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CLARA ADAMS—PERSISTENT FIRST FLIGHTER

IN 1914, CLARA Adams née Grabau first flew in an airplane, a Thomas flying boat on Lake Eustis, Florida. In 1917, she followed this with a Wright Flyer piloted by Lt. Marjorie Stinson of the U.S. Army Aviation Corps.

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A Thomas flying boat, c. 1914. Image from celticowboy.com.

Clara evidently enjoyed these experiences—big time. For the next three decades, she delighted in being among the first people, and often the first woman, on inaugural flights of one kind and another. For good reason, Clara called herself “a persistent first flighter.”

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Clara Adams née Grabau, 1884 – 1971, American aviation enthusiast extraordinaire. This and other images from airship.net. The website has a good  collection of comments.

Clara was born in December 3, 1884, in Cincinnati, Ohio, of German-American parentage. She studied piano at the Conservatory of Music in Leipzig, Germany, where her father Walter was a professor. Later in life, she was known to entertain friends by performing solos while seated with her back to the piano (à la Mozart’s famed antics).

Clara married George Lincoln Adams, a wealthy leather tanning executive, some sources saying 40 years her senior. However, Adams was born December 5, 1853, thus making the age difference 31 years. Clara was (at least) his second wife, what we might call a trophy wife today.

Her paternal grandmother was a von Hindenburg, a familial relationship that garnered Clara a letter of introduction from General Paul von Hindenburg, destined to be president of Germany 1925 – 1934. This letter and other family ties led to Clara meeting Dr. Hugo Eckener, manager of the Luftschiffbau Zeppelin works in Friedrichshafen.

This visit to the works in 1924 got Clara a ride in the Zeppelin dirigible ZR III, later named the USS Los Angeles after its being transferred as war reparation. The visit also led to Clara being the first woman to buy a ticket on a transatlantic flight, that of the Graf Zeppelin on its return to Germany after this dirigible’s inaugural trip across the Atlantic in 1928.

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Clara and the airship Graf Zeppelin, 1928.

Her Graf Zeppelin ticket cost $3000 (figure $41,000 in today’s dollar) and came with advice that folks dressed for dinner aboard, but better wear woolens, not silks. As another earlier air traveler, Lady Hay Drummond-Hay, noted, “…leather coats, woolies and furs will be our evening dress. The hot soup and steaming stew more welcome than cold caviar and chicken salad.”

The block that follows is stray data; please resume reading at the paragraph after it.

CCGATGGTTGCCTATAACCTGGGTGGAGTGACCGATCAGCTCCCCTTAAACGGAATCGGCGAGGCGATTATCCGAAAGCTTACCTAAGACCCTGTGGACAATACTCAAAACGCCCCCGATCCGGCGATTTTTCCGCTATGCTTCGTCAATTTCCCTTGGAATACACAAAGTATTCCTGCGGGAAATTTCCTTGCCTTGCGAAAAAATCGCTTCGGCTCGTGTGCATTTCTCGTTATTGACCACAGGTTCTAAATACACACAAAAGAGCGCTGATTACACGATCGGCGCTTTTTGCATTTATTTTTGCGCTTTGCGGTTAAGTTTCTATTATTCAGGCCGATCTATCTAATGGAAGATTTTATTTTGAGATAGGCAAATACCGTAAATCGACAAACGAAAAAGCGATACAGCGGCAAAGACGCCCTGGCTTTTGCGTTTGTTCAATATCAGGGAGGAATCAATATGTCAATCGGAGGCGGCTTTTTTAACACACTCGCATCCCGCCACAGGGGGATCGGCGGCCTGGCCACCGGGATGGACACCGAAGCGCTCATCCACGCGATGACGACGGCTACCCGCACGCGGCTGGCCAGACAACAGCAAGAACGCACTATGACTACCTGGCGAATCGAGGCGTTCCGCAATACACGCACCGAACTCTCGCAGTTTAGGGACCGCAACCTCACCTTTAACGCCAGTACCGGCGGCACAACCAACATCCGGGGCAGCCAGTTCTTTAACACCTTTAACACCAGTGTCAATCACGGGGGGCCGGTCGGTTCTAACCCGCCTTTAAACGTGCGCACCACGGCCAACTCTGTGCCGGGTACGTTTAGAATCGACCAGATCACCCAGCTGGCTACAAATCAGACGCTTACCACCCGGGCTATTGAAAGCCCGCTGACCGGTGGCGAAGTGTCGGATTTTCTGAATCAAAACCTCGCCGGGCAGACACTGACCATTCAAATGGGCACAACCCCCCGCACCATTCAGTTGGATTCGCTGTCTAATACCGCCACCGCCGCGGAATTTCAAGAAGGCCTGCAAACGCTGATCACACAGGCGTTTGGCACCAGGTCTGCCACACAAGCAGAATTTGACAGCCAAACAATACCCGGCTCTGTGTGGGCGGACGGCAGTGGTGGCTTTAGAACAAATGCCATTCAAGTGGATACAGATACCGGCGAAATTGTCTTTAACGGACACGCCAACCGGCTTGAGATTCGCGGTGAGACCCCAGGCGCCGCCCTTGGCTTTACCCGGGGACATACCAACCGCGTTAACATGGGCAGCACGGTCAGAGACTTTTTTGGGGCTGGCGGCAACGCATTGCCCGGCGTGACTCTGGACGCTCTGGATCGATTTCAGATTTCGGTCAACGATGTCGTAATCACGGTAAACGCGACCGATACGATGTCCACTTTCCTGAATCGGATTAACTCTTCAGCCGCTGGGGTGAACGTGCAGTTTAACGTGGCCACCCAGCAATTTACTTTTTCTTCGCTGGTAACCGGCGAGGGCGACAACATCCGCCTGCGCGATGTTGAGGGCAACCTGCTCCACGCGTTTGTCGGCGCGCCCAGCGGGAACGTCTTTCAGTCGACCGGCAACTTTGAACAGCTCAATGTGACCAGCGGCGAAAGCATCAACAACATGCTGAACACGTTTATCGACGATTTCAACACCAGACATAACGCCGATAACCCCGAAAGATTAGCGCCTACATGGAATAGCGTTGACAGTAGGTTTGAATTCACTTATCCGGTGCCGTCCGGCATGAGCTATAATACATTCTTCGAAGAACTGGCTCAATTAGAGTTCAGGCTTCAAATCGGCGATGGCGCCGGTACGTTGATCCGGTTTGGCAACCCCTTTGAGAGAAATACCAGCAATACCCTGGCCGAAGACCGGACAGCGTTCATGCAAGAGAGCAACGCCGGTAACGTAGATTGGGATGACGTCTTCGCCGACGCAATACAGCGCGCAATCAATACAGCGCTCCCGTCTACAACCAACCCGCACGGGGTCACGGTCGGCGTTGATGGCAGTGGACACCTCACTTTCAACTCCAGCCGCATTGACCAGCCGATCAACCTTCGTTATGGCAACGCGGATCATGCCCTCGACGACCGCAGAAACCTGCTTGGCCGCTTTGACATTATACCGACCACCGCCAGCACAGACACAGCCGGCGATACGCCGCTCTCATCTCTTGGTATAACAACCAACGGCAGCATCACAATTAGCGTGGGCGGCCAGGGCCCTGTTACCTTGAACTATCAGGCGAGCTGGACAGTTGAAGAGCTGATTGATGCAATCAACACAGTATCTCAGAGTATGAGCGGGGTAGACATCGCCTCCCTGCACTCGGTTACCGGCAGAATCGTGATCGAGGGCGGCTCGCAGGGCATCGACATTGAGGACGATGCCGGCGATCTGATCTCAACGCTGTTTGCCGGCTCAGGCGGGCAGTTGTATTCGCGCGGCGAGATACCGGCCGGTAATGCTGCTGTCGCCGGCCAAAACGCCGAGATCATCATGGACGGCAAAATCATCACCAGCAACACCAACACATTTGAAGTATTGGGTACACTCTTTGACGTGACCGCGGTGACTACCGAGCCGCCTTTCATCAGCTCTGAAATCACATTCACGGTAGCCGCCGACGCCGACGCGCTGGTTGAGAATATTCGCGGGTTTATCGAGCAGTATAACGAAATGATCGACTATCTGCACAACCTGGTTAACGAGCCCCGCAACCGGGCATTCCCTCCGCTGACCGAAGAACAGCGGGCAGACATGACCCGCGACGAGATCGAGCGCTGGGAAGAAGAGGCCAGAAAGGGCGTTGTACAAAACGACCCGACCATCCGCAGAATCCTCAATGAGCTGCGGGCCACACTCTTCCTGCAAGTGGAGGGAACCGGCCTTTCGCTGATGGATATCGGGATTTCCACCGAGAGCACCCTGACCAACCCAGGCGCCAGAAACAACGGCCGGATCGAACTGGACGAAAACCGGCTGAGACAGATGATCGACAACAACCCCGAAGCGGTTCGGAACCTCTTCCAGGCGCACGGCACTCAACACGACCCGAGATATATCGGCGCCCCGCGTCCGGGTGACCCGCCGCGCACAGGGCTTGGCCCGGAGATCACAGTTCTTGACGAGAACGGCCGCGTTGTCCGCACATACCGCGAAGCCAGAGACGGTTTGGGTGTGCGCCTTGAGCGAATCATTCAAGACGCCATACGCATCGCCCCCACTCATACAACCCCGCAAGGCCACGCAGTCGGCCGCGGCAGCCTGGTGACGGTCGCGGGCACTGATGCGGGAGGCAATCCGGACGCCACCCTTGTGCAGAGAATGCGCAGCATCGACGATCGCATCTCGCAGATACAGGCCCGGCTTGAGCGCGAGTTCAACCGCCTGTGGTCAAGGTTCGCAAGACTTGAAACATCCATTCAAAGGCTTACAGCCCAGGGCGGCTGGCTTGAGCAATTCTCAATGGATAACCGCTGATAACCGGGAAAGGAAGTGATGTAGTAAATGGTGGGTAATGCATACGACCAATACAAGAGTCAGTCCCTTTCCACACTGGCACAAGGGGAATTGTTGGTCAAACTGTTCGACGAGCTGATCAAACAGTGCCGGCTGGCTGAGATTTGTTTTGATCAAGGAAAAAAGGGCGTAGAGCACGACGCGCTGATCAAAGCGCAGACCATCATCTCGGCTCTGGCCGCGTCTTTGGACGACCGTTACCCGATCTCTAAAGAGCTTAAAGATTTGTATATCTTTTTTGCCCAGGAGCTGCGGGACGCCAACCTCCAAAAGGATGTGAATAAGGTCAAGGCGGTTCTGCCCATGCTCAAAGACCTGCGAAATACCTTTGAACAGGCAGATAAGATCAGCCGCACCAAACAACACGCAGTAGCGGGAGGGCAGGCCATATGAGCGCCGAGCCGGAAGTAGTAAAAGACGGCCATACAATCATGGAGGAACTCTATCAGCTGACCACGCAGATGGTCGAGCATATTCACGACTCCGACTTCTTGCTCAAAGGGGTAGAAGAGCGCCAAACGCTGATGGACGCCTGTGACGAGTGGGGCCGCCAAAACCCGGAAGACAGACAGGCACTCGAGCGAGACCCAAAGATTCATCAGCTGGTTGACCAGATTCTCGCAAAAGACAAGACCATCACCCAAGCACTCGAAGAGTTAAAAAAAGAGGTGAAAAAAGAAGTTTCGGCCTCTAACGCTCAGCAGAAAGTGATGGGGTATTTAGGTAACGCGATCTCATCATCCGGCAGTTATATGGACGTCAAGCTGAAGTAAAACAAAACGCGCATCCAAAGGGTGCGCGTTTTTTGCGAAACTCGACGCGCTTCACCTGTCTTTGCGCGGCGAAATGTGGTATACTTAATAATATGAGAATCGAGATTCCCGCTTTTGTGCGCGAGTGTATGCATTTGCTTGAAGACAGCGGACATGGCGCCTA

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Elegant dining, if not comfortably heated, aboard the Graf Zeppelin. Image from Plane Talking.

In 1929, husband George, 75, passed away. Clara, 44, became a wealthy widow, and one with continued enthusiasm for aviation. In July of that year, she met Amelia Earhart and recognized a kindred spirit.

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Clara with Amelia Earhart. This and the following image from The Maiden of Maiden Flights.

In 1931, Clara took Pan American Airways to Rio. There, she joined the Dornier Do-X on its tour of several continents and flew in this giant flying boat back to New York.

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The Dornier Do-X, 1931.

Her adventures continued. In 1936, when the dirigible Hindenburg made its inaugural voyage from Europe to the U.S., Clara was one of the 11 women aboard. (This was a year before the craft’s Lakehurst, New Jersey, disaster.)

That same year, Clara took a United Airlines flight from New York to San Francisco, there to board a Pan Am Clipper for its inaugural commercial service from the U.S. to Manila, Philippines.

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Ludwig Weinzheimer and Clara in Honolulu, 1936, en route to Manila. Image from coverspecialist.com, which contains Clara’s own account of her adventures. See also the comment from Weinzheimer’s granddaughter at airship.com.

In 1937, commercial service was established between New York and Bermuda. Clara was aboard its first flight.

In 1939, she traveled from New York completely around the world on commercial airlines, Pan Am, Deutsche Lufthansa, KLM and United. The first legs were in Pan Am’s Dixie Clipper, the same Boeing 314 flying boat taking Franklin Delano Roosevelt to the Casablanca Conference in 1943. Clara’s easterly itinerary involved 16 stops, over a total of 16 days and 19 hours.

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Itinerary of Clara’s around-the-world trip on commercial airlines, 1939.

In July, 1940, Transcontinental & Western Air (later TWA) inaugurated its New York/Los Angeles service using the Boeing 307 Stratoliner; Clara was aboard.

Another Clara “firster” came later in the year, when she flew on a Boeing 314 inaugurating Pan Am’s U.S./New Zealand service. This trip originated in San Francisco, with stopovers in Hawaii, Kanton Island and New Caledonia (two South Pacific island outposts specifically developed by Pan Am).

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A familiar pose.

In between all these flights, Clara maintained a busy schedule on the lecture circuit in the U.S., Germany and New Zealand. World War II brought her world adventures to an end. However, in 1966, Clara was one of five original firsters participating in the 30th anniversary of Pan Am’s San Francisco/Manila flight.

Clara died in 1971, age 86. Her ashes were scattered at sea—appropriately from the air. ds

© Dennis Simanaitis, SimanaitisSays.com, 2015

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This entry was posted on May 18, 2015 by in Vintage Aero and tagged , .
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